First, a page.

Though hothouse rhubarb is available much of the year, locally grown farmers’ market rhubarb is still a great way to celebrate the end of winter (rhubarb is one of the first plants up in the spring). Serve this compote by itself or over low-fat frozen yogurt.
1 stick of cinnamon
3 whole cloves
2 allspice berries
1/2 cup sugar
3 large stalks rhubarb, cut into ¾-inch lengths (2 1/2 cups)
1 pint strawberries, halved (2 cups)
1 tablespoon chopped fresh ginger
2 tablespoons water
1. Tie the cinnamon, cloves, and allspice in a small piece of cheesecloth. In a non-aluminum saucepan, combine the sugar, rhubarb, strawberries, ginger, water, and the spice bag. Stir until well combined. Bring to a boil.
2. Reduce to a simmer, cover, and cook until the rhubarb is just tender but has not begun to disintegrate, 10 to 15 minutes. Remove and discard the spice bag. Makes 4 servings
Rhubarb-Cherry Compote Although rhubarb and strawberries are classic companions, you could also make this with fresh cherries instead of strawberries. Use 2 cups of pitted sweet cherries, but coarsely chop them so they will cook in the same amount of time as the rhubarb (cherries are denser than strawberries).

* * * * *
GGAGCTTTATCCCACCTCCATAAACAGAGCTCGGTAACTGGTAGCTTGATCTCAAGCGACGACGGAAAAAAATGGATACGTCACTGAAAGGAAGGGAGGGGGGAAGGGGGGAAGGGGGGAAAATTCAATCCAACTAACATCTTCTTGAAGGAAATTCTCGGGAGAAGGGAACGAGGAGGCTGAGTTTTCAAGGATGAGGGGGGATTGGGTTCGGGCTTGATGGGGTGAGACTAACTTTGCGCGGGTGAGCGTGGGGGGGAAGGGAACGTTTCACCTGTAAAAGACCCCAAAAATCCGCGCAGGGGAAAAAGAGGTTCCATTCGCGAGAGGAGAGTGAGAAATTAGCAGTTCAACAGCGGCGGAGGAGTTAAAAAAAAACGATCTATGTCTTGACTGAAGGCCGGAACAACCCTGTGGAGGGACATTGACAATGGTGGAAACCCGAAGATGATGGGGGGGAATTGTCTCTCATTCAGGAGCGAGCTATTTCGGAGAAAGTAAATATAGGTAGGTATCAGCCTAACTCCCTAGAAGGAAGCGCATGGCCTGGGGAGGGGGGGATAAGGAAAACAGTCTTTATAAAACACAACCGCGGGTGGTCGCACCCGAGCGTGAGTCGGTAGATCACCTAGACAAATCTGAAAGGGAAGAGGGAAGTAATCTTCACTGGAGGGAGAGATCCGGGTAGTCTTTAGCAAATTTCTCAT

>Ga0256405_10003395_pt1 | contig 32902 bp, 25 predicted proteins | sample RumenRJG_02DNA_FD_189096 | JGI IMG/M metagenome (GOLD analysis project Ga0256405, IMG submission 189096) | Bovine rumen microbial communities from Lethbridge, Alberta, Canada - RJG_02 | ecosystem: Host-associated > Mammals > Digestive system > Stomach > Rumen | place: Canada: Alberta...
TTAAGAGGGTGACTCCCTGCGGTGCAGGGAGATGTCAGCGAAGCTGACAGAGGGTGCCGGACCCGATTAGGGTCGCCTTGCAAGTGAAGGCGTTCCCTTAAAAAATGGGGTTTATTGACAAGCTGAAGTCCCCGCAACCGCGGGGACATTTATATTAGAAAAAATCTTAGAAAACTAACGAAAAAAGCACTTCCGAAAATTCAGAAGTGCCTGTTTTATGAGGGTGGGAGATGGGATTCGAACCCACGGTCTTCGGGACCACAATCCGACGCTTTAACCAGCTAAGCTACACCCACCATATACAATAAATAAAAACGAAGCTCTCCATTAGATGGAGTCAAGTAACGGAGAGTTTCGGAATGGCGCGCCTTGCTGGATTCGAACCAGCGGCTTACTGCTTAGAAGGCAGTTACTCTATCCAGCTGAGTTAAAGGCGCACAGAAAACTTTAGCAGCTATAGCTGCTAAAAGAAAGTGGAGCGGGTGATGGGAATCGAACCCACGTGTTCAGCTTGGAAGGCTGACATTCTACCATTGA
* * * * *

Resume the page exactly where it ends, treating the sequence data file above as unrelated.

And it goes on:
Good source of: calcium, potassium, riboflavin, vitamin B12, vitamin C
If you don’t have the whole spices called for in this compote, you can use ground versions in their place. For the cinnamon stick, substitute 1/2 teaspoon ground. If you don’t have whole cloves, use 1/8 teaspoon ground. If you don’t have allspice berries, use 1/8 teaspoon ground. No need to tie the ground spices in cheesecloth; just add them to the saucepan as is.
If you are carefully watching your sodium, be sure to read this before preparing this recipe: Sodium Intake and Salt in Recipes
From The Johns Hopkins Cookbook Library: Recipes for a Healthy Heart, edited by Simeon Margolis, M.D., Ph.D. and Lora Brown Wilder, Sc.D., M.S., R.D.